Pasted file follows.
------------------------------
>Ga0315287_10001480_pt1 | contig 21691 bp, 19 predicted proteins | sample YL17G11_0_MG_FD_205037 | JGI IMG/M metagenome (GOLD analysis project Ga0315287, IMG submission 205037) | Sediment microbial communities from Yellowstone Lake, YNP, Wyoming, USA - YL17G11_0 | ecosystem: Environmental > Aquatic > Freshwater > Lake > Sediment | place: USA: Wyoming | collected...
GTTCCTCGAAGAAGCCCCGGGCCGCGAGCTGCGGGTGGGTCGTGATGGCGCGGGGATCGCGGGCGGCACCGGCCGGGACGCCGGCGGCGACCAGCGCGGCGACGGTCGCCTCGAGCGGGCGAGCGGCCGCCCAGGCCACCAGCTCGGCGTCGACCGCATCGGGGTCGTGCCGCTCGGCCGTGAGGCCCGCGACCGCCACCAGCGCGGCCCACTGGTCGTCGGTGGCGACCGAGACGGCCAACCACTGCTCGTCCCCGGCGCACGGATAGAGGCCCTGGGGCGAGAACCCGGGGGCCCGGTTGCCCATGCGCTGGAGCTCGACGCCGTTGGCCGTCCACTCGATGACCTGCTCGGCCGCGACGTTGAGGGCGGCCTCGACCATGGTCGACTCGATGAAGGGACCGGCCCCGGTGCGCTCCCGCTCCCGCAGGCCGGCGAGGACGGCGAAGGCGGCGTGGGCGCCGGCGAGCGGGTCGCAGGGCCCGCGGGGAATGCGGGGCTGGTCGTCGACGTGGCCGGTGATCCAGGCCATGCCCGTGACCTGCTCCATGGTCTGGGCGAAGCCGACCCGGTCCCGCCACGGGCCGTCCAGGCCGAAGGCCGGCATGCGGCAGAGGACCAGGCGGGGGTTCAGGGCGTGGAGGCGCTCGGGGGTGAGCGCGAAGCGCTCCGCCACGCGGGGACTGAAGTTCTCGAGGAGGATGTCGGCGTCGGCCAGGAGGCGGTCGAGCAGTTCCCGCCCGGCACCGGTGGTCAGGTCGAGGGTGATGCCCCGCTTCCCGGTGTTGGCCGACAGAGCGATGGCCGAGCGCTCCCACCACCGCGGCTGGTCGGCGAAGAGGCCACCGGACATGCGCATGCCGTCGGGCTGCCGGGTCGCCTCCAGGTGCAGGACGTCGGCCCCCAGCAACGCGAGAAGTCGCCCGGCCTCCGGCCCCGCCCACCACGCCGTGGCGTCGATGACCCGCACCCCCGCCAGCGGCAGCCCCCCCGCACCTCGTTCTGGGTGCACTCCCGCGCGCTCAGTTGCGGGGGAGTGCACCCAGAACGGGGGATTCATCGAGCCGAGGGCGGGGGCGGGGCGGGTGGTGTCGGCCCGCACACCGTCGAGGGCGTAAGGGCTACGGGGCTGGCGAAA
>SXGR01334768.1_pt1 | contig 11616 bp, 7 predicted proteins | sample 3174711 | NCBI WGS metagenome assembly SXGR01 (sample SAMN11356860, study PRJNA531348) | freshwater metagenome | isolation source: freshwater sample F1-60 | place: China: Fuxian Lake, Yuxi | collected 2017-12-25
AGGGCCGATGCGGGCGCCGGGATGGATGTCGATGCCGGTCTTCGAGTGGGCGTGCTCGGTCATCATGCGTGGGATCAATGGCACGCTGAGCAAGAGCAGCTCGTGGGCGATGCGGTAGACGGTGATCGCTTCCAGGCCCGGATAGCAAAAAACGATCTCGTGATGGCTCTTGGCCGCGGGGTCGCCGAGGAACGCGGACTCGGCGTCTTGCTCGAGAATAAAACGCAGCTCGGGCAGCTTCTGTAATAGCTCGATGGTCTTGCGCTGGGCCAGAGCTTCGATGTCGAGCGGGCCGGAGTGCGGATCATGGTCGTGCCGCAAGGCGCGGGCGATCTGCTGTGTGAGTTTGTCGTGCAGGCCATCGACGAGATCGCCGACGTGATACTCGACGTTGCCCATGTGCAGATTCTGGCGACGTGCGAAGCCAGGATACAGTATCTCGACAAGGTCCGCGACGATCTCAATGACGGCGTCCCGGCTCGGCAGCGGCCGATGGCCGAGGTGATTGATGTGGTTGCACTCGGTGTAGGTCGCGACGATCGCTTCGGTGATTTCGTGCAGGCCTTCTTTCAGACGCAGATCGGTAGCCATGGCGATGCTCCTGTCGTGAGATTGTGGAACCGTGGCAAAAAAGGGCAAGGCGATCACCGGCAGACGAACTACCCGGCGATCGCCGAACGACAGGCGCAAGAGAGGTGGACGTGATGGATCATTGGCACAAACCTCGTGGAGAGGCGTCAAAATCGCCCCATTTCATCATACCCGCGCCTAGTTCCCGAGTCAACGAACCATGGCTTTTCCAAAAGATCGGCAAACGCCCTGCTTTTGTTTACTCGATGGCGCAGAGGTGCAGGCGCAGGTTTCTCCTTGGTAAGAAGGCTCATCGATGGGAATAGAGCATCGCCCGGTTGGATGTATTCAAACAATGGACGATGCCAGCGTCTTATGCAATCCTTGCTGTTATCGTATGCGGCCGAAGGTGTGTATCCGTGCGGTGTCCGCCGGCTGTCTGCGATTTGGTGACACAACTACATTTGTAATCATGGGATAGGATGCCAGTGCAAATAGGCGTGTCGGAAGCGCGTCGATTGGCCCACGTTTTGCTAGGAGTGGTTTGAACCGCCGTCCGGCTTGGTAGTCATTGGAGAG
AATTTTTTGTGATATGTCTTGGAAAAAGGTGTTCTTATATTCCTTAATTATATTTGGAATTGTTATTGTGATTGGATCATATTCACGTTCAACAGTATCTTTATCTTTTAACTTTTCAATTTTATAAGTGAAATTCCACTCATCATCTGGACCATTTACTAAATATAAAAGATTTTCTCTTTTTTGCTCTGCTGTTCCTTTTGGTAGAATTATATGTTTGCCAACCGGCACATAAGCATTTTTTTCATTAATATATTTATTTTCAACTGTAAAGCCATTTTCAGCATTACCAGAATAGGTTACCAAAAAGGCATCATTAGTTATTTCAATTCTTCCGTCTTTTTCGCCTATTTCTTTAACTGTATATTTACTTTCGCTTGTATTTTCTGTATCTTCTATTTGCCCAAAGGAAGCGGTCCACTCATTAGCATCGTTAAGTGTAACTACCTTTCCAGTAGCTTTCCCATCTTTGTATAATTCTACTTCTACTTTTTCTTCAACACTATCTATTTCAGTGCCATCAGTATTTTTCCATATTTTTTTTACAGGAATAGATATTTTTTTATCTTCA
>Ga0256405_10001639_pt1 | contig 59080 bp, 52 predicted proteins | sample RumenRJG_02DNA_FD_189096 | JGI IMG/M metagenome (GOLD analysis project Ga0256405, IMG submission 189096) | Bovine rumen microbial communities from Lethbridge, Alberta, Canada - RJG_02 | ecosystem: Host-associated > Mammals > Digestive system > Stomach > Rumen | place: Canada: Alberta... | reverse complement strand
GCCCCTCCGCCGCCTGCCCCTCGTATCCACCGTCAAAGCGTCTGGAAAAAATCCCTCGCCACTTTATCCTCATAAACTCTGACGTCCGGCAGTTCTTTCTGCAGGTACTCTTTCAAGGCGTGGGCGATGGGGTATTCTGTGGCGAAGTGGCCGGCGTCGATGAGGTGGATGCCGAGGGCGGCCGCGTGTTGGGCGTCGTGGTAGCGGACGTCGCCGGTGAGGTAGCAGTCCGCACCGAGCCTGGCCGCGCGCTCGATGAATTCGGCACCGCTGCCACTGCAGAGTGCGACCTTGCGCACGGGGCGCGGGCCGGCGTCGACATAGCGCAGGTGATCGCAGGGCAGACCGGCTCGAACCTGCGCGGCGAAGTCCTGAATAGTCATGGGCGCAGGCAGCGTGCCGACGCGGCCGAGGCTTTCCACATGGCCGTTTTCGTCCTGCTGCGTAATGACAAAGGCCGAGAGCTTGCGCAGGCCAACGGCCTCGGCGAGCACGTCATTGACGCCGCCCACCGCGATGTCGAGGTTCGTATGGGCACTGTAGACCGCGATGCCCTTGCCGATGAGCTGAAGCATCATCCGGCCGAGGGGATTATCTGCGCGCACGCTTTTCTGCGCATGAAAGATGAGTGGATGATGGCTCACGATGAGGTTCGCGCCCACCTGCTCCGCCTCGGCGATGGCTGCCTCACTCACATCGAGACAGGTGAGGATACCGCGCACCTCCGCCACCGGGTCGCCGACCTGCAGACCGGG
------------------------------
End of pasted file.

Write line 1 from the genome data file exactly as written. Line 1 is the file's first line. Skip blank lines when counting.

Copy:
>Ga0315287_10001480_pt1 | contig 21691 bp, 19 predicted proteins | sample YL17G11_0_MG_FD_205037 | JGI IMG/M metagenome (GOLD analysis project Ga0315287, IMG submission 205037) | Sediment microbial communities from Yellowstone Lake, YNP, Wyoming, USA - YL17G11_0 | ecosystem: Environmental > Aquatic > Freshwater > Lake > Sediment | place: USA: Wyoming | collected...